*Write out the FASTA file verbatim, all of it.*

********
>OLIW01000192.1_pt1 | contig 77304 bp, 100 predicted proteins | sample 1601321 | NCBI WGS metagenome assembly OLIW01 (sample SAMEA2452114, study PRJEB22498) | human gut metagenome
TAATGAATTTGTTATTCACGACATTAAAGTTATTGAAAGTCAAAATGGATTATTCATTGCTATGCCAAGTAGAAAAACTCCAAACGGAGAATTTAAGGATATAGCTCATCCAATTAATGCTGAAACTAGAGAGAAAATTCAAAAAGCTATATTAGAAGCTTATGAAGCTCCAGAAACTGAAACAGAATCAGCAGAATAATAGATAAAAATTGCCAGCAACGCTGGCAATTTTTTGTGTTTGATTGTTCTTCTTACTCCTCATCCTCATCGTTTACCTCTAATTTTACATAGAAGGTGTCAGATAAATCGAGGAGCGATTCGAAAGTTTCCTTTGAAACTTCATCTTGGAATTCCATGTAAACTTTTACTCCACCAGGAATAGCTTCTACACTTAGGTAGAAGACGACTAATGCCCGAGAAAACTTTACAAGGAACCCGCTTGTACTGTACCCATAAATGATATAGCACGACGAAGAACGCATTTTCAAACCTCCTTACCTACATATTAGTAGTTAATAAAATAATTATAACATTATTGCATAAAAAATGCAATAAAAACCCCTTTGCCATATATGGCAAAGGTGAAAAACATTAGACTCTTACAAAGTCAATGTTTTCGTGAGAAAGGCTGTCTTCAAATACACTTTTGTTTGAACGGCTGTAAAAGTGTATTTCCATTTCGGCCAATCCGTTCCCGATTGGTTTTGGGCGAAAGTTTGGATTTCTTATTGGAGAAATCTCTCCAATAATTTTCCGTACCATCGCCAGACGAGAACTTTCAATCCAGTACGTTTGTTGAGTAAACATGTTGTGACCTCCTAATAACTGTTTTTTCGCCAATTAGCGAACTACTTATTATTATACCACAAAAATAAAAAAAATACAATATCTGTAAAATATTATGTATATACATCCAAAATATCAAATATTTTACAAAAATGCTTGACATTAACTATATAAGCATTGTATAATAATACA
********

>OLIW01000192.1_pt1 | contig 77304 bp, 100 predicted proteins | sample 1601321 | NCBI WGS metagenome assembly OLIW01 (sample SAMEA2452114, study PRJEB22498) | human gut metagenome
TAATGAATTTGTTATTCACGACATTAAAGTTATTGAAAGTCAAAATGGATTATTCATTGCTATGCCAAGTAGAAAAACTCCAAACGGAGAATTTAAGGATATAGCTCATCCAATTAATGCTGAAACTAGAGAGAAAATTCAAAAAGCTATATTAGAAGCTTATGAAGCTCCAGAAACTGAAACAGAATCAGCAGAATAATAGATAAAAATTGCCAGCAACGCTGGCAATTTTTTGTGTTTGATTGTTCTTCTTACTCCTCATCCTCATCGTTTACCTCTAATTTTACATAGAAGGTGTCAGATAAATCGAGGAGCGATTCGAAAGTTTCCTTTGAAACTTCATCTTGGAATTCCATGTAAACTTTTACTCCACCAGGAATAGCTTCTACACTTAGGTAGAAGACGACTAATGCCCGAGAAAACTTTACAAGGAACCCGCTTGTACTGTACCCATAAATGATATAGCACGACGAAGAACGCATTTTCAAACCTCCTTACCTACATATTAGTAGTTAATAAAATAATTATAACATTATTGCATAAAAAATGCAATAAAAACCCCTTTGCCATATATGGCAAAGGTGAAAAACATTAGACTCTTACAAAGTCAATGTTTTCGTGAGAAAGGCTGTCTTCAAATACACTTTTGTTTGAACGGCTGTAAAAGTGTATTTCCATTTCGGCCAATCCGTTCCCGATTGGTTTTGGGCGAAAGTTTGGATTTCTTATTGGAGAAATCTCTCCAATAATTTTCCGTACCATCGCCAGACGAGAACTTTCAATCCAGTACGTTTGTTGAGTAAACATGTTGTGACCTCCTAATAACTGTTTTTTCGCCAATTAGCGAACTACTTATTATTATACCACAAAAATAAAAAAAATACAATATCTGTAAAATATTATGTATATACATCCAAAATATCAAATATTTTACAAAAATGCTTGACATTAACTATATAAGCATTGTATAATAATACA